The Grand Bugaboos

When David and I first met, he lived in Boston while I was in Portland. We saw each other pretty frequently even given the distance, using work trips, holidays, and any means we could. I’d frequently spend a long weekend in Boston, typically tacked on to a work trip to the east coast. As much as we could, we’d include a visit to Marblehead to see David’s Grandparents, Jim and Jane. We loved picking up roast beef sandwiches and crab rolls at Kelly’s on the way and going to the Marblehead Lighthouse. Most of all, we loved spending time with Jim and Jane and hearing stories of all their adventures. They were a true inspiration for our trip, as we hoped to create stories half as exciting as theirs. Jim and Jane biked around Europe, road tripped across the United States in a tent camper, and skied into their late 70s. One of our favorite stories of theirs is from the Bugaboos, just southwest of Banff. The provincial park looks small and unimpressive on Google Earth, and likely would never have been on our radar.

The red arrow indicates the Bugaboos.

Jim and Jane summited and named Mt. Kelvin, a trip requiring determination, lots of experience, and guts. While David and I might be determined, we knew we didn’t have the experience or guts to summit Mt. Kelvin, as much as we wish we could. We decided the best we could do was the main backpacking trip in the park up to Applebee Dome Campground. This is the basecamp for climbers as it is surrounded by peaks and some of the best climbs in North America.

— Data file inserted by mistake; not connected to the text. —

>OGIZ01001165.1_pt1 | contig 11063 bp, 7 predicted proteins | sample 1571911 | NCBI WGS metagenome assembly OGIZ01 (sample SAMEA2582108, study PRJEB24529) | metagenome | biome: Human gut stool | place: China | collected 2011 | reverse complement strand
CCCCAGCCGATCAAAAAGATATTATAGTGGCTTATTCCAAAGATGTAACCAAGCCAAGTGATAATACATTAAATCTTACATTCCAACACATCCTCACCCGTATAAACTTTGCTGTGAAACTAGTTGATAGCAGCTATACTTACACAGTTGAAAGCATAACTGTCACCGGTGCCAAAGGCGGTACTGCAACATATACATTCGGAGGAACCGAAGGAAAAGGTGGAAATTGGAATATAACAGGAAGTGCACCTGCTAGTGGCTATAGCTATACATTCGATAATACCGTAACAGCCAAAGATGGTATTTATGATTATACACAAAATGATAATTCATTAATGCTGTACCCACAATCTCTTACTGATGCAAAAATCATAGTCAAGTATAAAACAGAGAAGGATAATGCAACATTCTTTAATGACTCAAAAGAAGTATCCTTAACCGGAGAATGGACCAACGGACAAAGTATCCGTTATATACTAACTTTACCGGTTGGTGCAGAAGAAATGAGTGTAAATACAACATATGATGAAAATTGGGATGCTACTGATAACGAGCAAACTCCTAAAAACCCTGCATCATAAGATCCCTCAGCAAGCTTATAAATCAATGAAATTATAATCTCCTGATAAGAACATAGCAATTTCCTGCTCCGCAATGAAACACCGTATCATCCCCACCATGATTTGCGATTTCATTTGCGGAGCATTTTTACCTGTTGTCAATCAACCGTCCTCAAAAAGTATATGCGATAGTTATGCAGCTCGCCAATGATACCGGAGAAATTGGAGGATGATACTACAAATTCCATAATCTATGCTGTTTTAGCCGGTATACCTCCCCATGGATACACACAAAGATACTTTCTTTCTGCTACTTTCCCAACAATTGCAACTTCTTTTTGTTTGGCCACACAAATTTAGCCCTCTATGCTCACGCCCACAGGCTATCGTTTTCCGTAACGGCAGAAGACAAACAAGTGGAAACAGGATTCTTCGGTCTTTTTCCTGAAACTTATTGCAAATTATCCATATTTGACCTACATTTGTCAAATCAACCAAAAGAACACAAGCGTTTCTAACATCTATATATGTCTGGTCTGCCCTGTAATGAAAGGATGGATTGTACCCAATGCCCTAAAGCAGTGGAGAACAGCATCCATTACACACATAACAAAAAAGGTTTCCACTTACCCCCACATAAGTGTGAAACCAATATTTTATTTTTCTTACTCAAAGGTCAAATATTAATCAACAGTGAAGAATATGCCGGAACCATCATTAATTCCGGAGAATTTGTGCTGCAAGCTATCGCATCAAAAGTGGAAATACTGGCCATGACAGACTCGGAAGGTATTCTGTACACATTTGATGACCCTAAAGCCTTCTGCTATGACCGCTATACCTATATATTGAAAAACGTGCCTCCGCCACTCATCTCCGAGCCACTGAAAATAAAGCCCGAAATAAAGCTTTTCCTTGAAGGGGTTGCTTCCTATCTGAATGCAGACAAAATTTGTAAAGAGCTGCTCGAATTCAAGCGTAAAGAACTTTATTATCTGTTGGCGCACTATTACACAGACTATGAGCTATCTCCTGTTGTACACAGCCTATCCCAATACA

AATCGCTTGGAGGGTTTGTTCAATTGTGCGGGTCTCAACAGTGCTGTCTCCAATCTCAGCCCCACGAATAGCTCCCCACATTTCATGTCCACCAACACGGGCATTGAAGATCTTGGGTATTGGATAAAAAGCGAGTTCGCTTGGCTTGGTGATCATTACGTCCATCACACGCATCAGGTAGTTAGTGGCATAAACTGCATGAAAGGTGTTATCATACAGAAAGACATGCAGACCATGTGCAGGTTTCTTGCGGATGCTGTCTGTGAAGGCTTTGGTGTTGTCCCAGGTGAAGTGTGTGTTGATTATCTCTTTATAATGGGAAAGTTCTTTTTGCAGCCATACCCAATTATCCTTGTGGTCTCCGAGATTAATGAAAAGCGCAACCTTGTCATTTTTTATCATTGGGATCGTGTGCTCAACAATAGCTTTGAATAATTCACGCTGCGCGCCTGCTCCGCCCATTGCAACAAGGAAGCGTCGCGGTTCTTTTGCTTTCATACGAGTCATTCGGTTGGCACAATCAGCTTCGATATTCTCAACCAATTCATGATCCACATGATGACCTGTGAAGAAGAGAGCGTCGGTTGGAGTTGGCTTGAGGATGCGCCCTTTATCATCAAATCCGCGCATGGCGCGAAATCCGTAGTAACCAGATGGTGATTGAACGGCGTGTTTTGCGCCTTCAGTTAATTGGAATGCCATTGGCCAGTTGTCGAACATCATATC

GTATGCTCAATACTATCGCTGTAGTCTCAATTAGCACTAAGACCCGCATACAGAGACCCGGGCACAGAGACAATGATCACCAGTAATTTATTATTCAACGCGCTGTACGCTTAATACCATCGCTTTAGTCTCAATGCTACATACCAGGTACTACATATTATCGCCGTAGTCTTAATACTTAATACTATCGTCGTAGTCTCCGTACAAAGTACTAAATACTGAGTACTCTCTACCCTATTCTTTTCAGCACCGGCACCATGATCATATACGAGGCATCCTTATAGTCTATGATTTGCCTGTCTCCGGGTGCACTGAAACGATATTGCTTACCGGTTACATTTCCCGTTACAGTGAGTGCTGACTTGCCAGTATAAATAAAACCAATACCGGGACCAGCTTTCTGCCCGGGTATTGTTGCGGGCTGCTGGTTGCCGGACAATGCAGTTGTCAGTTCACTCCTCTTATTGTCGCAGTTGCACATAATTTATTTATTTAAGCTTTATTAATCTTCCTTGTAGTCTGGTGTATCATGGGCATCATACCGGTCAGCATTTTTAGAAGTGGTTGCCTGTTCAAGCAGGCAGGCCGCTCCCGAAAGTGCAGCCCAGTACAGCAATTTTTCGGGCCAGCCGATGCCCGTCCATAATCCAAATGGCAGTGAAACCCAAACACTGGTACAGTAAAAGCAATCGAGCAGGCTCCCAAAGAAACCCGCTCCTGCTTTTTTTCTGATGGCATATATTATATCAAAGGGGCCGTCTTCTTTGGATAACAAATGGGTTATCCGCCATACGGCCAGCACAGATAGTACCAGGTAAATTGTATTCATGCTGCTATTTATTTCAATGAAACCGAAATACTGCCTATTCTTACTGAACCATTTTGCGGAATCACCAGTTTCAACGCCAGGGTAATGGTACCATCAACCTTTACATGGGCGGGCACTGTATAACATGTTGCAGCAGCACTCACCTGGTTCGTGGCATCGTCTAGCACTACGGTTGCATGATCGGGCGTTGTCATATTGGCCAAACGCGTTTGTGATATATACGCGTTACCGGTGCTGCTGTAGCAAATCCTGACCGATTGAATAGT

September 2, 1953.

After buttressing the Gnar Wagon with chicken wire and sticks (the area has a lot of porcupines that are fond of chewing brake cables), we hiked up to Conrad Kain Hut and then on to Applebee Dome Campground. We lucked out again with great weather, at least on the first day of the trip. We picked a spot on the rocks at Applebee Dome Campground, which was occupied with about 20-30 others. Based on their gear, we estimated 90% of the others there were climbers. We had a great view of the Bugaboo Spire, which Conrad Kain amazingly climbed in 1916. As David and I are both hesitant bouldering in an indoor gym, I could not fathom the guts it would take to climb the peaks around us. Bugaboo Spire looks like a shear face of rock and nothing like we’ve ever seen in other places we’ve backpacked.

While our spot on the rocks provided a beautiful evening view, it also left us exposed to the wind and rain that visited us throughout the night. Luckily our tent kept us dry and a break in the rain the next morning gave us time to retreat down to the Gnar Wagon. We left the Bugaboos awed by its grandeur and even more impressed with Jim and Jane – what ideal role models for living life to the fullest!

One thought on “The Grand Bugaboos

Leave a Reply

Fill in your details below or click an icon to log in:

WordPress.com Logo

You are commenting using your WordPress.com account. Log Out /  Change )

Google photo

You are commenting using your Google account. Log Out /  Change )

Twitter picture

You are commenting using your Twitter account. Log Out /  Change )

Facebook photo

You are commenting using your Facebook account. Log Out /  Change )

Connecting to %s